La bohème in Concert
Copyright Hilary Scott Photography
La bohème in Concert, Tanglewood
This “La Bohème” was powerful, moving and filled with moments of heart, comedy and vocal fireworks that had the crowd on its feet at the end . . . Daniel Rigazzi's . . . direction of the principals . . . was precise, funny and moving. A veteran of the Met, that experience shows. But it must have been an interesting challenge for him to tackle this particular opera in the supposed-limitations of semi-staged production. It was, for me, a theatrical style that could call to mind the work of Peter Brook, where less can be so much more. Add to that no intermission between Acts one and two, and Acts three and four, and you have a propulsive tragedy . . . It was a sleeker “La Bohème,” and in some ways, despite the streets of Paris not being there in all their vividness, so much more emotionally gripping.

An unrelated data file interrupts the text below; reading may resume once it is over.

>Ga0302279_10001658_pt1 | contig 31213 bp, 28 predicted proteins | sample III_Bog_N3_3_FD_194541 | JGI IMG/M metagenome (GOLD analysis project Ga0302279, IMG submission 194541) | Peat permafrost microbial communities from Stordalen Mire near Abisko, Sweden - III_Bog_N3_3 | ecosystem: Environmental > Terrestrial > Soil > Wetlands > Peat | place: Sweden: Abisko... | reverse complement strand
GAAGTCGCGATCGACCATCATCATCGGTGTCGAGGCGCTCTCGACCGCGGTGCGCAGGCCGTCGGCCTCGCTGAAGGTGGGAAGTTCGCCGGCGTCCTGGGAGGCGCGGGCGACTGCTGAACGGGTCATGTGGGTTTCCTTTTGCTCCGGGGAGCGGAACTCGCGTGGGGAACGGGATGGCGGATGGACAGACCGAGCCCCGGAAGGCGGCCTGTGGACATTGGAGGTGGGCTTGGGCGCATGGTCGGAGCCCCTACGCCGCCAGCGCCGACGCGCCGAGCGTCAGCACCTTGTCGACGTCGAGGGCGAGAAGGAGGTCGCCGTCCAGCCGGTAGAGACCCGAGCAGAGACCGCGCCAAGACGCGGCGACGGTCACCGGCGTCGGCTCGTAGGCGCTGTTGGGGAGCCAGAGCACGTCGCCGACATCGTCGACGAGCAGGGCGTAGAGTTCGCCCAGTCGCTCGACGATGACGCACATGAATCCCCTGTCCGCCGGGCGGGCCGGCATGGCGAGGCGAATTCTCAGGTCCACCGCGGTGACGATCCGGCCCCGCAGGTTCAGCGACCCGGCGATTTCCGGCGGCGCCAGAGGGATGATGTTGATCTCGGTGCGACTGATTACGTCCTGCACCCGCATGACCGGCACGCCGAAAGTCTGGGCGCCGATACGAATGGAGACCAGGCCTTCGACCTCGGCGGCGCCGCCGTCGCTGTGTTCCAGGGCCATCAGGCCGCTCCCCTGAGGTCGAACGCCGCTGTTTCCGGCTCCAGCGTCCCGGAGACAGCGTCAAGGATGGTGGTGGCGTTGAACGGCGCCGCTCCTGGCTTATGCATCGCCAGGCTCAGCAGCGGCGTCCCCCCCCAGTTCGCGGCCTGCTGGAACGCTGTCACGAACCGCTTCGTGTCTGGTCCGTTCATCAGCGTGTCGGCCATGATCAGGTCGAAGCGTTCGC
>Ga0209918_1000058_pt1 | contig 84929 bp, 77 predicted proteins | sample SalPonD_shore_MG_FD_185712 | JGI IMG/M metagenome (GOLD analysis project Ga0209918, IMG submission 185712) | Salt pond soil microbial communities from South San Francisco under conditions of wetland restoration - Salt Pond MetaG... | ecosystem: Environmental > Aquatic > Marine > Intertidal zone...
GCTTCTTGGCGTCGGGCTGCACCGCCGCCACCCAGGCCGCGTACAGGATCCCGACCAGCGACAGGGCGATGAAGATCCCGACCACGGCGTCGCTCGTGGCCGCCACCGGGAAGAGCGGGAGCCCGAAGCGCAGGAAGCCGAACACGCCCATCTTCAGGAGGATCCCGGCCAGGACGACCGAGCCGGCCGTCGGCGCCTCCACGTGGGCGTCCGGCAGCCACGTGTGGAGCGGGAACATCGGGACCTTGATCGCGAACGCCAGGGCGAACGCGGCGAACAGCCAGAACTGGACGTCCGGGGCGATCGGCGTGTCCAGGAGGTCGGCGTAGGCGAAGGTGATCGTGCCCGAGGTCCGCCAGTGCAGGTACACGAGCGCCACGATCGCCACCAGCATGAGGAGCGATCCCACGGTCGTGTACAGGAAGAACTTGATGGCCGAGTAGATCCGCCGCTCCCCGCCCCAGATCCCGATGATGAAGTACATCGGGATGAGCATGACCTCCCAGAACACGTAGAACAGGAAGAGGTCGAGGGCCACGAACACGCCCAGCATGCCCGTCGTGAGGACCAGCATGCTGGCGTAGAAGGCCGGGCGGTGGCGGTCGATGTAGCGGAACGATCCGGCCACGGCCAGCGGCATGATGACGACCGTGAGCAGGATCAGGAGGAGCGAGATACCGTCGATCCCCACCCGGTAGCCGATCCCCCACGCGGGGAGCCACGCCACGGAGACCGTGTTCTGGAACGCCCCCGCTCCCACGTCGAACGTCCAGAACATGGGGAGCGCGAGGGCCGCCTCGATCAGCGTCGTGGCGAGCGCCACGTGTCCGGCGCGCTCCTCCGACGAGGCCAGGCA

The production was shorn of scenic splendor but imbued with a keen grasp of Puccini's slice-of-life realism, depicting four artistic bohemians living on the edge of poverty in 1830s Left Bank Paris. Call it semi-staged, concert-staged or "concertante" . . . this most familiar opera is just as effective, perhaps even more so, when focused on the music and the characters.
Clarence Fanto—The Berkshire Eagle